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If the facemask call is the wrong call, how can it be the right call?

gb_det facemask

Week 13: Packers at Lions (video)

Once again, the Lions find a thread of officiating controversy woven into their quilt of heartbreaking losses. Despite never surrendering a lead from the opening kickoff until there was :00 on the clock in the fourth quarter, the Lions still were not able to emerge victorious.

Down by two, but 79 yards away from the end zone, the Packers attempted to execute a series of laterals after a 19-yard pass. Before long, quarterback Aaron Rodgers had the ball again, who was prohibited from throwing a second forward pass. Lions defensive end Devin Taylor ended the play by tackling Rodgers with the Packers gaining 3 of the necessary 79 yards.

A cruel twist of fate — or lack of a twist, as it were — brought 15 more yards and another chance.

Both referee Carl Cheffers and head linesman Kent Payne threw a flag on Taylor for a facemask foul, as Rodgers’ head turned with the takedown. It looked like a signature facemask call — even as Rodgers lay on the ground with his helmet akilter and his chinstrap up under his nose, waving his hands to lobby for a penalty that was already flagged. Since the clock expired, the Packers were granted an untimed down; with the snap coming with all zeroes on the clock, Rodgers launched a desperation pass roughly 70 yards in the air to tight end Richard Rodgers for the game-winning touchdown (video).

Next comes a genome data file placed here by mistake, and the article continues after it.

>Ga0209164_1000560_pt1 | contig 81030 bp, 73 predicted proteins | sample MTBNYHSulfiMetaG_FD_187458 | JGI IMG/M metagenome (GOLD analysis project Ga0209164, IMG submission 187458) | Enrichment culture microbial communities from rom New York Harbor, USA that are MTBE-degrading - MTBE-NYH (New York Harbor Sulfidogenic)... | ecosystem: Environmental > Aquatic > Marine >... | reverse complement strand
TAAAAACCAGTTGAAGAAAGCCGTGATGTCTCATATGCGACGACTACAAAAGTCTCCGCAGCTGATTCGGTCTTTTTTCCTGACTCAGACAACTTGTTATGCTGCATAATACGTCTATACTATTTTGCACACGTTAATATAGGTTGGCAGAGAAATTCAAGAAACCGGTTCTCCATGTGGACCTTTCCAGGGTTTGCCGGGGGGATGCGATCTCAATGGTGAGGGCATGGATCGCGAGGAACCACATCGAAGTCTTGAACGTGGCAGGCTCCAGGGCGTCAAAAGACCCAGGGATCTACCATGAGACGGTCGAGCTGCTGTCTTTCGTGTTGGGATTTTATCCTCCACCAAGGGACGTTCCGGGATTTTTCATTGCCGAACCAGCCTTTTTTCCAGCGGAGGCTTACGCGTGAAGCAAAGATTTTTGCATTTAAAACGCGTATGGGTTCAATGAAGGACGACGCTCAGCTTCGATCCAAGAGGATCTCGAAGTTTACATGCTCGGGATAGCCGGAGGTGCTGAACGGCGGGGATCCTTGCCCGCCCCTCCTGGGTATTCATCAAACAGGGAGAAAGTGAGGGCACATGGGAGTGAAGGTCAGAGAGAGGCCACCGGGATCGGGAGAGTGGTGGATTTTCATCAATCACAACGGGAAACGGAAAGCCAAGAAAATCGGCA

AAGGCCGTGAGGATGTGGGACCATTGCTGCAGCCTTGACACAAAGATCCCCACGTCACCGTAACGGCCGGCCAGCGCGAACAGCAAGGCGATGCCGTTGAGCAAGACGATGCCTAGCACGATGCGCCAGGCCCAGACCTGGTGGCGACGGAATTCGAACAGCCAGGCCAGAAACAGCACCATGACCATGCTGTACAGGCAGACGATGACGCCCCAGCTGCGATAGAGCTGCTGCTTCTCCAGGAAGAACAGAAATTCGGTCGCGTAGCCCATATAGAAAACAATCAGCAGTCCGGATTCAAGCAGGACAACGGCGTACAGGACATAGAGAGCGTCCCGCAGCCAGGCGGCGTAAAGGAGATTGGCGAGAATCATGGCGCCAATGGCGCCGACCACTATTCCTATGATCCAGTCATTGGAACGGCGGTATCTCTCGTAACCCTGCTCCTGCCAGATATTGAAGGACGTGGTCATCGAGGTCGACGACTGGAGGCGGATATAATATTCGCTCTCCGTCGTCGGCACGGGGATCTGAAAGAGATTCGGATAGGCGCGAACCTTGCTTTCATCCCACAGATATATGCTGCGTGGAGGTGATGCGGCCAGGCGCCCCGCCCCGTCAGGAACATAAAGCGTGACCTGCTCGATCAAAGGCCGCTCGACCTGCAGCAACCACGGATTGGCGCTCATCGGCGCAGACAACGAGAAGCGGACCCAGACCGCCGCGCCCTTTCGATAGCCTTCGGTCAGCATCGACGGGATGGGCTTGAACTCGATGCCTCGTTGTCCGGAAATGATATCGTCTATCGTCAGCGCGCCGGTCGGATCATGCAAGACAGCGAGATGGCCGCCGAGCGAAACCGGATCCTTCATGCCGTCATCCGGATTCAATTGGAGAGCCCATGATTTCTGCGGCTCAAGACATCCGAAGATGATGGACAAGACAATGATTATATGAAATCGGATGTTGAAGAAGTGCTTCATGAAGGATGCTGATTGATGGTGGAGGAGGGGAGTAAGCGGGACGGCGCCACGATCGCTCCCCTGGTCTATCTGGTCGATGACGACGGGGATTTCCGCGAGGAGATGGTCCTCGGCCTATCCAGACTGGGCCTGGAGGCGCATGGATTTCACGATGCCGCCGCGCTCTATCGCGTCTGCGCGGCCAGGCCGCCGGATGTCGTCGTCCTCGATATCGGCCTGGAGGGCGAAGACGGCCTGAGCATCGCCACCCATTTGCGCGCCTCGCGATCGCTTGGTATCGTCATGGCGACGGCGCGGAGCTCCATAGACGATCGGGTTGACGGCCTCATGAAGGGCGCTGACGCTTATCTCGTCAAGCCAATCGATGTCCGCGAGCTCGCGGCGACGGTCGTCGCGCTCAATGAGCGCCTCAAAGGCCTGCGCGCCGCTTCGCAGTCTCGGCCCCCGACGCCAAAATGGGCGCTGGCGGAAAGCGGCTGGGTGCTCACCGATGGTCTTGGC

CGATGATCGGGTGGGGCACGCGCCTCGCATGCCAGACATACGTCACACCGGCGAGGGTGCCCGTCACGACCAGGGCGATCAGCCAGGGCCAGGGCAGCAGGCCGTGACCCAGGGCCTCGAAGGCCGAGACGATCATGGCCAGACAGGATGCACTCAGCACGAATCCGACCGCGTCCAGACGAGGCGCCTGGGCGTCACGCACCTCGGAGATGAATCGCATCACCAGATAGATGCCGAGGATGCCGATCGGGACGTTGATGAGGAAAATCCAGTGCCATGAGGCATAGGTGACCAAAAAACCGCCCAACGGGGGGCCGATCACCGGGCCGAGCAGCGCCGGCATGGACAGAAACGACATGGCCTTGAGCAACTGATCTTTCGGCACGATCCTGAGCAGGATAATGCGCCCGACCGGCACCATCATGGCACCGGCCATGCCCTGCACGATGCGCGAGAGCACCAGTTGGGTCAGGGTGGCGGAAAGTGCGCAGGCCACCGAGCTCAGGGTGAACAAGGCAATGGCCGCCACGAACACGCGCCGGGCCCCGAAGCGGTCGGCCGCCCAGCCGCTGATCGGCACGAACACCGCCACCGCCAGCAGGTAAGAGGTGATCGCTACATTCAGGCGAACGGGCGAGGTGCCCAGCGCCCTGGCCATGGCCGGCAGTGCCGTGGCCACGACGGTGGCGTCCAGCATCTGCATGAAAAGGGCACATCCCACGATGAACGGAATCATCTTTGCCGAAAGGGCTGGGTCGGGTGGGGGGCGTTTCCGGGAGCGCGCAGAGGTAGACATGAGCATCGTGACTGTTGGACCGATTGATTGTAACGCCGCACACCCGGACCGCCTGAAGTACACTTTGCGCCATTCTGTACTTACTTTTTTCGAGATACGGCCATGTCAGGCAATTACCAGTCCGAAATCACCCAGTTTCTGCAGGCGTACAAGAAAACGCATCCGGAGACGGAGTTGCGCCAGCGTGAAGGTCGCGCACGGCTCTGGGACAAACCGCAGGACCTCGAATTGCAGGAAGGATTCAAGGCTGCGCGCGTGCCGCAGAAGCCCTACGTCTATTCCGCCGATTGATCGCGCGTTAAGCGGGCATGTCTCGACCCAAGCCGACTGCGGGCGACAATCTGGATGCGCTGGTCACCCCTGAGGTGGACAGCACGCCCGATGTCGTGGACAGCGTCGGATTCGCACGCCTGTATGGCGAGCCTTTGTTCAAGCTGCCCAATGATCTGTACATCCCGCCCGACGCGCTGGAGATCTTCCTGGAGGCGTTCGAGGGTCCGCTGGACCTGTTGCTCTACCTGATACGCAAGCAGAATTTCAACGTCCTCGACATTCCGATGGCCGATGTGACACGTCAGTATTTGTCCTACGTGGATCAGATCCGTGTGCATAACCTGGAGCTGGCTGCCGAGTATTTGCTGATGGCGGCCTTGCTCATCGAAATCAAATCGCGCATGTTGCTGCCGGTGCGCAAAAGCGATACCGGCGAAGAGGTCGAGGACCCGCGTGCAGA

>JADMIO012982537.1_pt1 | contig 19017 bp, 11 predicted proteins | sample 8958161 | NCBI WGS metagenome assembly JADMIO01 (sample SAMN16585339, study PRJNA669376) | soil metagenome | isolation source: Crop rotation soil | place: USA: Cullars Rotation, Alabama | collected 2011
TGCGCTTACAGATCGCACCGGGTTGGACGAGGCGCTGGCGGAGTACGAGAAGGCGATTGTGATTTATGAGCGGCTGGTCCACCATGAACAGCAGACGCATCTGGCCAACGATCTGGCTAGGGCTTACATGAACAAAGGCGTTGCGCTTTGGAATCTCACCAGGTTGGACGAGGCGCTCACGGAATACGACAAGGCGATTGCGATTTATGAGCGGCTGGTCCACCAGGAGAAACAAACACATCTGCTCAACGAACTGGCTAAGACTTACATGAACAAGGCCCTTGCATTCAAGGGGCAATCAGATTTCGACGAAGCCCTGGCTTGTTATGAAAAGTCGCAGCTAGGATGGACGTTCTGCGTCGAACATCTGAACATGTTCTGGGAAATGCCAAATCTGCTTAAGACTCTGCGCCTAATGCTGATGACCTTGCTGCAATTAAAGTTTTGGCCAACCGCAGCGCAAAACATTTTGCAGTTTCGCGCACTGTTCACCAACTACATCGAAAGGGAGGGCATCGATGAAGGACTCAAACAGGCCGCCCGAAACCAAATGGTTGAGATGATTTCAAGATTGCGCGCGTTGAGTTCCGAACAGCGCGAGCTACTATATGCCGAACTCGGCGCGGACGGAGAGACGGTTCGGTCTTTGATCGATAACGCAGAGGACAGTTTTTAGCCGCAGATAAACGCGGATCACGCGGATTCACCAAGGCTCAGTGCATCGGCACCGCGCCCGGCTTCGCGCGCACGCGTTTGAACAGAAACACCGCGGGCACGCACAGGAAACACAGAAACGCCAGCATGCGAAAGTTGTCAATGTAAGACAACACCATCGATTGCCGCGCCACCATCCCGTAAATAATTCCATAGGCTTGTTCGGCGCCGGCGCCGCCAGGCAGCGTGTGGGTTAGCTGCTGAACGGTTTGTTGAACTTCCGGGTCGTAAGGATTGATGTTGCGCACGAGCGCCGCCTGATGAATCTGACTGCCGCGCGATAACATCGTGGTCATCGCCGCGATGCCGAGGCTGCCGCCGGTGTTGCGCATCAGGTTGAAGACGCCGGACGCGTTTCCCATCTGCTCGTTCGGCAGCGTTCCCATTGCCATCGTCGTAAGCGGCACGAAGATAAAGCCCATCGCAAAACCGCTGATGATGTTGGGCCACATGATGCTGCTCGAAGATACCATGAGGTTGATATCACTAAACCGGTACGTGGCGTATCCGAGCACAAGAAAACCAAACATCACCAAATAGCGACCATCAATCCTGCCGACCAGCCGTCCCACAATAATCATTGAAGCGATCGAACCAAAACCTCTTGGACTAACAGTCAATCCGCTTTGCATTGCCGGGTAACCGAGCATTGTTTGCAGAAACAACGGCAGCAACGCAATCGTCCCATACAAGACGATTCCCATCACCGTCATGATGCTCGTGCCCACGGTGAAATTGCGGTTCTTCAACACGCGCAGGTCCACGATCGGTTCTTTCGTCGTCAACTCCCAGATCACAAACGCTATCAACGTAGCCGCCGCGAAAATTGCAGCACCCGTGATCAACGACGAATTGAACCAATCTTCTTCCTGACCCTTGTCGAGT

The replay of the tackle, though, showed that Taylor made contact with the facemask, but most of the jarring motion that moved Rodgers’ helmet was when Taylor pulled at the shoulder of the quarterback. By all respects of the rule, this was an incorrect call. Taylor did not tackle Rodgers by the facemask, but made incidental contact. Rule 12-2-14 states that a player must grasp the facemask and continue with additional action:

No player shall grasp and control, twist, turn, push, or pull the facemask of an opponent in any direction.

Note: If a player grasps an opponent’s facemask, he must immediately release it. If he does not immediately release it and controls his opponent, it is a foul.

This was difficult to see at game speed, and only with the aid of replay was it clear that there was no foul. The fact that the touchdown play would never have occurred if the penalty wasn’t called, and sealing a Lions victory against their division rival instead, made it an especially hard blow for the Lions. A call such as this in a season riddled with officiating controversies is just magnified to the nth degree. However, the correct call would probably never be made in this situation for additional reasons.